DORAN: Looking at some of the figures that have come out today in a report by KPMG looking at that sector, I have to admit I was quite surprised to read just how much money is being held or how much assets are being held by these community-owned organisations – $158 billion. Much smaller than the major banks, but still a significant amount of money and assets there. Is this something that we’re going to see only continue to grow, do you think?
MCBAIN: That figure alone is a huge figure across the regions, and potentially will continue to grow as we see more of those big banks pull out of our regional communities. I can walk down the street and I can speak to small businesses and big industries who are saying, I want someone local. That balance sheet will continue to grow. On Tuesday alone I was in Braidwood, which has a couple of thousand people. They’ve had a customer-owned bank there for close to 20 years. In that time, that bank has put over $2.5 million back into the community through grants and sponsorship. People are seeing the direct investment from some of these customer-owned banks back into their communities and are more than happy to switch their banking to that model, and that balance sheet will continue to grow because of that.
DORAN: Are there limitations with just how many gaps these sort of organisations can fill? I mean, if you look at your neck of the woods, say, the New South Wales South Coast - many towns down there with decent-sized populations that may have seen the big banks pull away, but do have, I guess, the critical mass of potential customers to support these organisations. Compare that with some of the more remote and rural parts of the country where there aren’t those population centres. Is that where these sort of community groups would potentially not be able to fill that void?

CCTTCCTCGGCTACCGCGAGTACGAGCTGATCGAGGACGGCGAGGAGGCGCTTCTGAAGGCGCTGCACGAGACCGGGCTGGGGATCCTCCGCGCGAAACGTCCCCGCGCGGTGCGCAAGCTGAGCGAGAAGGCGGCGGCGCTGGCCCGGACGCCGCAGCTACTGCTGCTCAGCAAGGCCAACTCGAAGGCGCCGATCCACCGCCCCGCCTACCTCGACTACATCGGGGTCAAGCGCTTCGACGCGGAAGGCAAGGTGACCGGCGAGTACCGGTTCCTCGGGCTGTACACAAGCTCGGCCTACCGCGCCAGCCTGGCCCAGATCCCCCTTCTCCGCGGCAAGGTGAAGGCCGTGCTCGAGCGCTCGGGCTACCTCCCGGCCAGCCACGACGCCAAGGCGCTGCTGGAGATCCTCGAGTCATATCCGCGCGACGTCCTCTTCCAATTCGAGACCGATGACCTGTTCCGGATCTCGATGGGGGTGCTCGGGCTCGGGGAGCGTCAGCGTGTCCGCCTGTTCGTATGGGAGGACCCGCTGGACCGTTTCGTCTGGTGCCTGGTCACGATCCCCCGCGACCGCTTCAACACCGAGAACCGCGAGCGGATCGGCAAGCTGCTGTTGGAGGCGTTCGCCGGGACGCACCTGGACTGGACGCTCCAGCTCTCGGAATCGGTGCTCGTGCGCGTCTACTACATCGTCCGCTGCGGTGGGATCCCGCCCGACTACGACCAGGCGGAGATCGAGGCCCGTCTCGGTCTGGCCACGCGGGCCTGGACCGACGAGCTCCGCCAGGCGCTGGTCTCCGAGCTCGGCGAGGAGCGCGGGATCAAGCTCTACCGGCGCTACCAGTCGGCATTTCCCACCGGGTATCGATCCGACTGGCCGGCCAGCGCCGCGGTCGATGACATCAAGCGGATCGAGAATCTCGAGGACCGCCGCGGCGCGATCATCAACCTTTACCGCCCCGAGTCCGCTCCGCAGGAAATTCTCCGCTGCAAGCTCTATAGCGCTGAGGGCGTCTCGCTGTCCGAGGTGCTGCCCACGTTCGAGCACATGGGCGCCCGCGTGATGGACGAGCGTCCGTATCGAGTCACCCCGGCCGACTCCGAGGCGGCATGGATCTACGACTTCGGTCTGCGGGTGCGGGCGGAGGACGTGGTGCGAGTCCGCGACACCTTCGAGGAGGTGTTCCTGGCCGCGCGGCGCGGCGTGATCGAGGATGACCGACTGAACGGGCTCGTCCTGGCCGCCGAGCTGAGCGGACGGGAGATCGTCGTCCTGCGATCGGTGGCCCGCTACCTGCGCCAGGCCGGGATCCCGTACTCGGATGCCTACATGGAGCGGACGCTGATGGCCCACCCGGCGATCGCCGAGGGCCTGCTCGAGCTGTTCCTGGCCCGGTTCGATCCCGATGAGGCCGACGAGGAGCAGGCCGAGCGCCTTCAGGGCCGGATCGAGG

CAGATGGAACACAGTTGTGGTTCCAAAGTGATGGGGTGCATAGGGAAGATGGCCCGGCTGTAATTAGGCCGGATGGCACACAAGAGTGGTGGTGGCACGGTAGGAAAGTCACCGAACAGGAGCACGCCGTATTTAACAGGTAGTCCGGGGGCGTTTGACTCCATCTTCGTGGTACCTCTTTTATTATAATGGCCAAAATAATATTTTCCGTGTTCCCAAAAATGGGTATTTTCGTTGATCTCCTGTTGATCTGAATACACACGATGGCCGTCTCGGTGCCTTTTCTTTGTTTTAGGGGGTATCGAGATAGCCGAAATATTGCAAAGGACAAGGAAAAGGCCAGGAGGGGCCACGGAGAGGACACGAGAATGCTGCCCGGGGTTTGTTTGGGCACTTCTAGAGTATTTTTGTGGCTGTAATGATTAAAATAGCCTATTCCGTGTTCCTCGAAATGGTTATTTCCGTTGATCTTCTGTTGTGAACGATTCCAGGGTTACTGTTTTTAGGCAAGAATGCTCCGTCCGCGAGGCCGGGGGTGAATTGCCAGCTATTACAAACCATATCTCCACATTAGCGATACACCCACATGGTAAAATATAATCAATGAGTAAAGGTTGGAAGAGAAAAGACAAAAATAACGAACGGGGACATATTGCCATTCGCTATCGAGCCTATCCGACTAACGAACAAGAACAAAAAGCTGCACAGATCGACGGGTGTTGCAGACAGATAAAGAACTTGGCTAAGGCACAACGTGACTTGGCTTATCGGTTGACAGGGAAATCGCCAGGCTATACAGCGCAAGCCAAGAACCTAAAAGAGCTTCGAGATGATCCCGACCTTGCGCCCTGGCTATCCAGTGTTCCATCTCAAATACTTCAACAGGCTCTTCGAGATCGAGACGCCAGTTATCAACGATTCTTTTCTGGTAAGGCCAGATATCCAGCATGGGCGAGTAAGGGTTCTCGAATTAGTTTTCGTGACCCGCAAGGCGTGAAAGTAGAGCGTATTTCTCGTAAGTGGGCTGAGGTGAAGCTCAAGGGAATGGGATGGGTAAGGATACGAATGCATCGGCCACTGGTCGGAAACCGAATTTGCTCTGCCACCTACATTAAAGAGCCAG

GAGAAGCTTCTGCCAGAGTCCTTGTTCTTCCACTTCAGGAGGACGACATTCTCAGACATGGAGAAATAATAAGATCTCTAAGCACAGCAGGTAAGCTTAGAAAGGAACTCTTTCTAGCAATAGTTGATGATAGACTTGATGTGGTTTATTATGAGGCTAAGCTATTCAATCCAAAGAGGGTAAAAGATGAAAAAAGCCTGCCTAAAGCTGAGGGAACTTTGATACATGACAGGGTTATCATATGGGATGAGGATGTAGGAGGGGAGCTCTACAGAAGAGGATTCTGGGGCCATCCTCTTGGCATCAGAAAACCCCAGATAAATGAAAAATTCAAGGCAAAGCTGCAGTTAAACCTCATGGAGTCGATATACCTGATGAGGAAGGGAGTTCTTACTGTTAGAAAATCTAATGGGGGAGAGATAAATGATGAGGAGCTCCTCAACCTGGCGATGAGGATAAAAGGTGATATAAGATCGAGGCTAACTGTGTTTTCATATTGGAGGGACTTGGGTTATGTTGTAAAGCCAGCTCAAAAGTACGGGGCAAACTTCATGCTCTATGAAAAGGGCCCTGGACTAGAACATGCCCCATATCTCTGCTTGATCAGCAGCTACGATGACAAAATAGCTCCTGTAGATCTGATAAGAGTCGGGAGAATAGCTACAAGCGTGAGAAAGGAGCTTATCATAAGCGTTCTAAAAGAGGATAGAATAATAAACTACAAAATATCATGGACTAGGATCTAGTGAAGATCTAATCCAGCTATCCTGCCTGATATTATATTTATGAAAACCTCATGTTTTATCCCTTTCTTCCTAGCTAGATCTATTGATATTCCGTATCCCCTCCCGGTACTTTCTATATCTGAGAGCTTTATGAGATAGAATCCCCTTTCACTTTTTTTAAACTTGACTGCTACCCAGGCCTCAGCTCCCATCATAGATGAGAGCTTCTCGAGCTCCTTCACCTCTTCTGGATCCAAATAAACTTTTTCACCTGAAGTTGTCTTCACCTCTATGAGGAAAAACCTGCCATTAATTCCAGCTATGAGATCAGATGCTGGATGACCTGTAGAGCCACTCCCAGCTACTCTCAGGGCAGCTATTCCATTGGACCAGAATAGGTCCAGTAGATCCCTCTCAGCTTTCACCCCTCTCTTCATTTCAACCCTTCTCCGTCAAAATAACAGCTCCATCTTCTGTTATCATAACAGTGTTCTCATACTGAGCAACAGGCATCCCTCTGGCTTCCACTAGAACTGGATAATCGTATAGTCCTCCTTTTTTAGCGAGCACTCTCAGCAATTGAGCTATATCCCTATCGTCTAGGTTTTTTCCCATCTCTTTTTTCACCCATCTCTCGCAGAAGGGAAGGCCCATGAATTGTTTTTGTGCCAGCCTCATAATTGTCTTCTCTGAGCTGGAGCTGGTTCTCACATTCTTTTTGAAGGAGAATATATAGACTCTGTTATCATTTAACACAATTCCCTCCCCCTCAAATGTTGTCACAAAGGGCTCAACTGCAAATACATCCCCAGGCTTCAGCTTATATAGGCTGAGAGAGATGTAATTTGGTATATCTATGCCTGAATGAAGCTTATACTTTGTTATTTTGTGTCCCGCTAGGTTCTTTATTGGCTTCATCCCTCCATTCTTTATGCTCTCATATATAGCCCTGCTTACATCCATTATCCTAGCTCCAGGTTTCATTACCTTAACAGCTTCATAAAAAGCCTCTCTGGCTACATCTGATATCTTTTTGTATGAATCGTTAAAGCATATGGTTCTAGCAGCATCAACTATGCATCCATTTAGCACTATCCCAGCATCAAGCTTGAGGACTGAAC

MCBAIN: Each town and village is incredibly different across the country, so it’s a matter for those customers to understand their own demographics and see where they can plug the gaps. I was in South Australia earlier this year and the town of Coober Pedy is now without a bank at all. It’s not essentially the smallest town going, but it does provide an opportunity for someone to come in. There are banks across the country who are making those decisions based on the opportunities and we welcome people in regional Australia to come to our communities and help us grow our banking sector.